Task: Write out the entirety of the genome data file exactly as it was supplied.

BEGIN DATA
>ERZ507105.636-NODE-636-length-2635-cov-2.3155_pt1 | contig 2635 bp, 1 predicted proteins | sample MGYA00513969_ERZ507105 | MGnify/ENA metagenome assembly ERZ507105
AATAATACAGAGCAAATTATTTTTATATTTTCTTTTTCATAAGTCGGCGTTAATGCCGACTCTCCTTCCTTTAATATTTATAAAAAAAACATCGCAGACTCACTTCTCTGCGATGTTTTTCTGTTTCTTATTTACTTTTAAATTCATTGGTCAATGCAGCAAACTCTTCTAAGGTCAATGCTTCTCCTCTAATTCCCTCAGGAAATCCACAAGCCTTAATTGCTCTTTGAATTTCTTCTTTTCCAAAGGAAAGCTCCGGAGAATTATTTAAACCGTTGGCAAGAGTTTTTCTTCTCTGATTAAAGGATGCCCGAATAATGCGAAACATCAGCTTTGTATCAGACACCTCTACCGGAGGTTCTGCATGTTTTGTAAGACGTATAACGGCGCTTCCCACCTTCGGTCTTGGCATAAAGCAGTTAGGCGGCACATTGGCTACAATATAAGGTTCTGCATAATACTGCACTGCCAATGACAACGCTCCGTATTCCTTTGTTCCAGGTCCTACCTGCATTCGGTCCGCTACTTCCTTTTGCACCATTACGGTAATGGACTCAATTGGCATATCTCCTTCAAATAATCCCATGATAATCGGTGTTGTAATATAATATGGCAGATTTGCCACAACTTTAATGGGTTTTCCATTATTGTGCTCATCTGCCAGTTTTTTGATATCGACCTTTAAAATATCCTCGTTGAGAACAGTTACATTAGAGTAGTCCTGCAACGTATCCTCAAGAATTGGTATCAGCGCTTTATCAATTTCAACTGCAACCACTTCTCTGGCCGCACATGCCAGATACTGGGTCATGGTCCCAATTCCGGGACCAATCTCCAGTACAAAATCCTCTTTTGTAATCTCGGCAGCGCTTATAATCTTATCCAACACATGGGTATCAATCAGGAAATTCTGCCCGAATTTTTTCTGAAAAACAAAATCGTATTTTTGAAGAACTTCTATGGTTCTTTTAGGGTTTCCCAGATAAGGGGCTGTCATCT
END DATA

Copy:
>ERZ507105.636-NODE-636-length-2635-cov-2.3155_pt1 | contig 2635 bp, 1 predicted proteins | sample MGYA00513969_ERZ507105 | MGnify/ENA metagenome assembly ERZ507105
AATAATACAGAGCAAATTATTTTTATATTTTCTTTTTCATAAGTCGGCGTTAATGCCGACTCTCCTTCCTTTAATATTTATAAAAAAAACATCGCAGACTCACTTCTCTGCGATGTTTTTCTGTTTCTTATTTACTTTTAAATTCATTGGTCAATGCAGCAAACTCTTCTAAGGTCAATGCTTCTCCTCTAATTCCCTCAGGAAATCCACAAGCCTTAATTGCTCTTTGAATTTCTTCTTTTCCAAAGGAAAGCTCCGGAGAATTATTTAAACCGTTGGCAAGAGTTTTTCTTCTCTGATTAAAGGATGCCCGAATAATGCGAAACATCAGCTTTGTATCAGACACCTCTACCGGAGGTTCTGCATGTTTTGTAAGACGTATAACGGCGCTTCCCACCTTCGGTCTTGGCATAAAGCAGTTAGGCGGCACATTGGCTACAATATAAGGTTCTGCATAATACTGCACTGCCAATGACAACGCTCCGTATTCCTTTGTTCCAGGTCCTACCTGCATTCGGTCCGCTACTTCCTTTTGCACCATTACGGTAATGGACTCAATTGGCATATCTCCTTCAAATAATCCCATGATAATCGGTGTTGTAATATAATATGGCAGATTTGCCACAACTTTAATGGGTTTTCCATTATTGTGCTCATCTGCCAGTTTTTTGATATCGACCTTTAAAATATCCTCGTTGAGAACAGTTACATTAGAGTAGTCCTGCAACGTATCCTCAAGAATTGGTATCAGCGCTTTATCAATTTCAACTGCAACCACTTCTCTGGCCGCACATGCCAGATACTGGGTCATGGTCCCAATTCCGGGACCAATCTCCAGTACAAAATCCTCTTTTGTAATCTCGGCAGCGCTTATAATCTTATCCAACACATGGGTATCAATCAGGAAATTCTGCCCGAATTTTTTCTGAAAAACAAAATCGTATTTTTGAAGAACTTCTATGGTTCTTTTAGGGTTTCCCAGATAAGGGGCTGTCATCT